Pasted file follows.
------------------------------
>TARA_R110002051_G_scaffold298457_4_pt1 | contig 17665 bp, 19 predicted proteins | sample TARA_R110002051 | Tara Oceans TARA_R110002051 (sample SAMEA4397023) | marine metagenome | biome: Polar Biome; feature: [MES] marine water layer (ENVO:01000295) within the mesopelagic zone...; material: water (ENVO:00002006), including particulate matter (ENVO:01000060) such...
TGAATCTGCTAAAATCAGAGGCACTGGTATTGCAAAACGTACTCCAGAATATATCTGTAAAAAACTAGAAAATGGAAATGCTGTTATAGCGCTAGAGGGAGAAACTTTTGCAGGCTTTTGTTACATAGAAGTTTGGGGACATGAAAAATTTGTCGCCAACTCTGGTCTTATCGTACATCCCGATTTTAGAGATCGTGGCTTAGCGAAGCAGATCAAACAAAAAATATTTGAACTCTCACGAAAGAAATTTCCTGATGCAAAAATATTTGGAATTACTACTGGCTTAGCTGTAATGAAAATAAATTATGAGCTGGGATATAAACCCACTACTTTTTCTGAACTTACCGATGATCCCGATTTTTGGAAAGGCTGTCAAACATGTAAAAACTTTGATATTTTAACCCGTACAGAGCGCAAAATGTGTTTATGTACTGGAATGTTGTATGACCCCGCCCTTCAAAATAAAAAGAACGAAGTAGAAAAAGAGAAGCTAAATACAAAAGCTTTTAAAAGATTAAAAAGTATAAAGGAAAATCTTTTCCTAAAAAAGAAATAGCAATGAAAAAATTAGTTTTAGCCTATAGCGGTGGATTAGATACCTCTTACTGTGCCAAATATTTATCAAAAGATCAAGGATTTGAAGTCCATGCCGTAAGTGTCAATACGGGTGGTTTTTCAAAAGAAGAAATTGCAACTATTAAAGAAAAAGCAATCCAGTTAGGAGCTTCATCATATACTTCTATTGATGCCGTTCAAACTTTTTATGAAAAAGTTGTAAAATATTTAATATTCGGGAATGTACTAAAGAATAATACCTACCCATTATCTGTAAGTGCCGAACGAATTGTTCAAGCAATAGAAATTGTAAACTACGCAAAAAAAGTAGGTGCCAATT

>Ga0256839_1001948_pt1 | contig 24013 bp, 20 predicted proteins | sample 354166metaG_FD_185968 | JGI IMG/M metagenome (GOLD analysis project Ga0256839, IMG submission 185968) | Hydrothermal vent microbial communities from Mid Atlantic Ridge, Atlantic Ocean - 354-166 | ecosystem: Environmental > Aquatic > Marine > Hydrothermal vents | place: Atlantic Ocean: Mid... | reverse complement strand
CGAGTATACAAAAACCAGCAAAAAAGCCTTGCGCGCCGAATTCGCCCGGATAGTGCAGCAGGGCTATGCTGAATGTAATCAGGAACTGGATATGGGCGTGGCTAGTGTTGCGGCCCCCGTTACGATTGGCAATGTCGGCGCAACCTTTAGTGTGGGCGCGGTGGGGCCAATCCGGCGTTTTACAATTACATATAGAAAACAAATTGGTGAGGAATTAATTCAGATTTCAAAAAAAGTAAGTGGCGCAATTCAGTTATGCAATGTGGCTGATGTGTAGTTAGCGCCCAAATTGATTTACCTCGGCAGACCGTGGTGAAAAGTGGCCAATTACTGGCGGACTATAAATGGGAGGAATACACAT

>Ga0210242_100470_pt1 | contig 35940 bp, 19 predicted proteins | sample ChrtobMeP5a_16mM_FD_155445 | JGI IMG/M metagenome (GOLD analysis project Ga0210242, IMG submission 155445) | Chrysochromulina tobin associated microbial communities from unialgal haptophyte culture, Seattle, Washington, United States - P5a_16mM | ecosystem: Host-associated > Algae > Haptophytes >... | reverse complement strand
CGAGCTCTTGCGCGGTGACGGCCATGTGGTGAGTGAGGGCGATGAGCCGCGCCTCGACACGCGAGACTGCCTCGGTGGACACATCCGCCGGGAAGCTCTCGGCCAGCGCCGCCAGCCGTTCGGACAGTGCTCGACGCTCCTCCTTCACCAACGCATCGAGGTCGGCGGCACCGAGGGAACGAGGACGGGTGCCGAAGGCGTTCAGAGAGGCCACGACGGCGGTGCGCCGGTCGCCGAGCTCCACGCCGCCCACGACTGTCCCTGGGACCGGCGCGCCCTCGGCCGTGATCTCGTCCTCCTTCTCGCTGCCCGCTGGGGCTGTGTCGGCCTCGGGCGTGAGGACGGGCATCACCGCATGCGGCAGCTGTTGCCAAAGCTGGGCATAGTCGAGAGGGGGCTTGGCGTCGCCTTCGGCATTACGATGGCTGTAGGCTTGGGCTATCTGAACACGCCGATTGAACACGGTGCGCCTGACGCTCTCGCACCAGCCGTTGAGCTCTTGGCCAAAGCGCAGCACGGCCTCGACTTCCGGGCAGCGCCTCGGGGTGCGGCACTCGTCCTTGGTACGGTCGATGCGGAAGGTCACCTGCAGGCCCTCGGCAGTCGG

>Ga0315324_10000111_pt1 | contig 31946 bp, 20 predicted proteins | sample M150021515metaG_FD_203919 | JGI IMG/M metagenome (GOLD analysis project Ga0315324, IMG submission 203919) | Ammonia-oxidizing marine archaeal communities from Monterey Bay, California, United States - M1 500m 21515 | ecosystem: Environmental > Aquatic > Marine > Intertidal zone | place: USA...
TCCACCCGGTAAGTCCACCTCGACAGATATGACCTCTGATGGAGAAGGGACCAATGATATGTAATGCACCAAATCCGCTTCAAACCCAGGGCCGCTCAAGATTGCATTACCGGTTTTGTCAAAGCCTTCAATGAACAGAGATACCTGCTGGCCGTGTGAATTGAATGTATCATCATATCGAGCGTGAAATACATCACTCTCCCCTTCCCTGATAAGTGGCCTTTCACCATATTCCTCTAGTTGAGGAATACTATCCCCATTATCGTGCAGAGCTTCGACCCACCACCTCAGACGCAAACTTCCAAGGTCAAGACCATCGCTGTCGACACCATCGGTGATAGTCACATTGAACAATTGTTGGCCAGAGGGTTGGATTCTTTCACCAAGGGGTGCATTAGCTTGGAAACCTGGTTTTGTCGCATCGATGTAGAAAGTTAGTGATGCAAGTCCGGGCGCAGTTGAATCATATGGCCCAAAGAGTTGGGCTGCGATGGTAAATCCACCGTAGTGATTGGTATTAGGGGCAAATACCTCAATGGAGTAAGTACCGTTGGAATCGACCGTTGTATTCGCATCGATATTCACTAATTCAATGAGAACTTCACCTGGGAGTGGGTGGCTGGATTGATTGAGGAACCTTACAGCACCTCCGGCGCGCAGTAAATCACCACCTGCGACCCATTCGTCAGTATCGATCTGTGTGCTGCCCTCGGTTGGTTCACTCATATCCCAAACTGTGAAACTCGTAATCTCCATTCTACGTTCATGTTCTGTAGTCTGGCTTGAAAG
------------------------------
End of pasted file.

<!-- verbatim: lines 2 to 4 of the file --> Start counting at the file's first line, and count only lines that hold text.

TGAATCTGCTAAAATCAGAGGCACTGGTATTGCAAAACGTACTCCAGAATATATCTGTAAAAAACTAGAAAATGGAAATGCTGTTATAGCGCTAGAGGGAGAAACTTTTGCAGGCTTTTGTTACATAGAAGTTTGGGGACATGAAAAATTTGTCGCCAACTCTGGTCTTATCGTACATCCCGATTTTAGAGATCGTGGCTTAGCGAAGCAGATCAAACAAAAAATATTTGAACTCTCACGAAAGAAATTTCCTGATGCAAAAATATTTGGAATTACTACTGGCTTAGCTGTAATGAAAATAAATTATGAGCTGGGATATAAACCCACTACTTTTTCTGAACTTACCGATGATCCCGATTTTTGGAAAGGCTGTCAAACATGTAAAAACTTTGATATTTTAACCCGTACAGAGCGCAAAATGTGTTTATGTACTGGAATGTTGTATGACCCCGCCCTTCAAAATAAAAAGAACGAAGTAGAAAAAGAGAAGCTAAATACAAAAGCTTTTAAAAGATTAAAAAGTATAAAGGAAAATCTTTTCCTAAAAAAGAAATAGCAATGAAAAAATTAGTTTTAGCCTATAGCGGTGGATTAGATACCTCTTACTGTGCCAAATATTTATCAAAAGATCAAGGATTTGAAGTCCATGCCGTAAGTGTCAATACGGGTGGTTTTTCAAAAGAAGAAATTGCAACTATTAAAGAAAAAGCAATCCAGTTAGGAGCTTCATCATATACTTCTATTGATGCCGTTCAAACTTTTTATGAAAAAGTTGTAAAATATTTAATATTCGGGAATGTACTAAAGAATAATACCTACCCATTATCTGTAAGTGCCGAACGAATTGTTCAAGCAATAGAAATTGTAAACTACGCAAAAAAAGTAGGTGCCAATT

>Ga0256839_1001948_pt1 | contig 24013 bp, 20 predicted proteins | sample 354166metaG_FD_185968 | JGI IMG/M metagenome (GOLD analysis project Ga0256839, IMG submission 185968) | Hydrothermal vent microbial communities from Mid Atlantic Ridge, Atlantic Ocean - 354-166 | ecosystem: Environmental > Aquatic > Marine > Hydrothermal vents | place: Atlantic Ocean: Mid... | reverse complement strand
CGAGTATACAAAAACCAGCAAAAAAGCCTTGCGCGCCGAATTCGCCCGGATAGTGCAGCAGGGCTATGCTGAATGTAATCAGGAACTGGATATGGGCGTGGCTAGTGTTGCGGCCCCCGTTACGATTGGCAATGTCGGCGCAACCTTTAGTGTGGGCGCGGTGGGGCCAATCCGGCGTTTTACAATTACATATAGAAAACAAATTGGTGAGGAATTAATTCAGATTTCAAAAAAAGTAAGTGGCGCAATTCAGTTATGCAATGTGGCTGATGTGTAGTTAGCGCCCAAATTGATTTACCTCGGCAGACCGTGGTGAAAAGTGGCCAATTACTGGCGGACTATAAATGGGAGGAATACACAT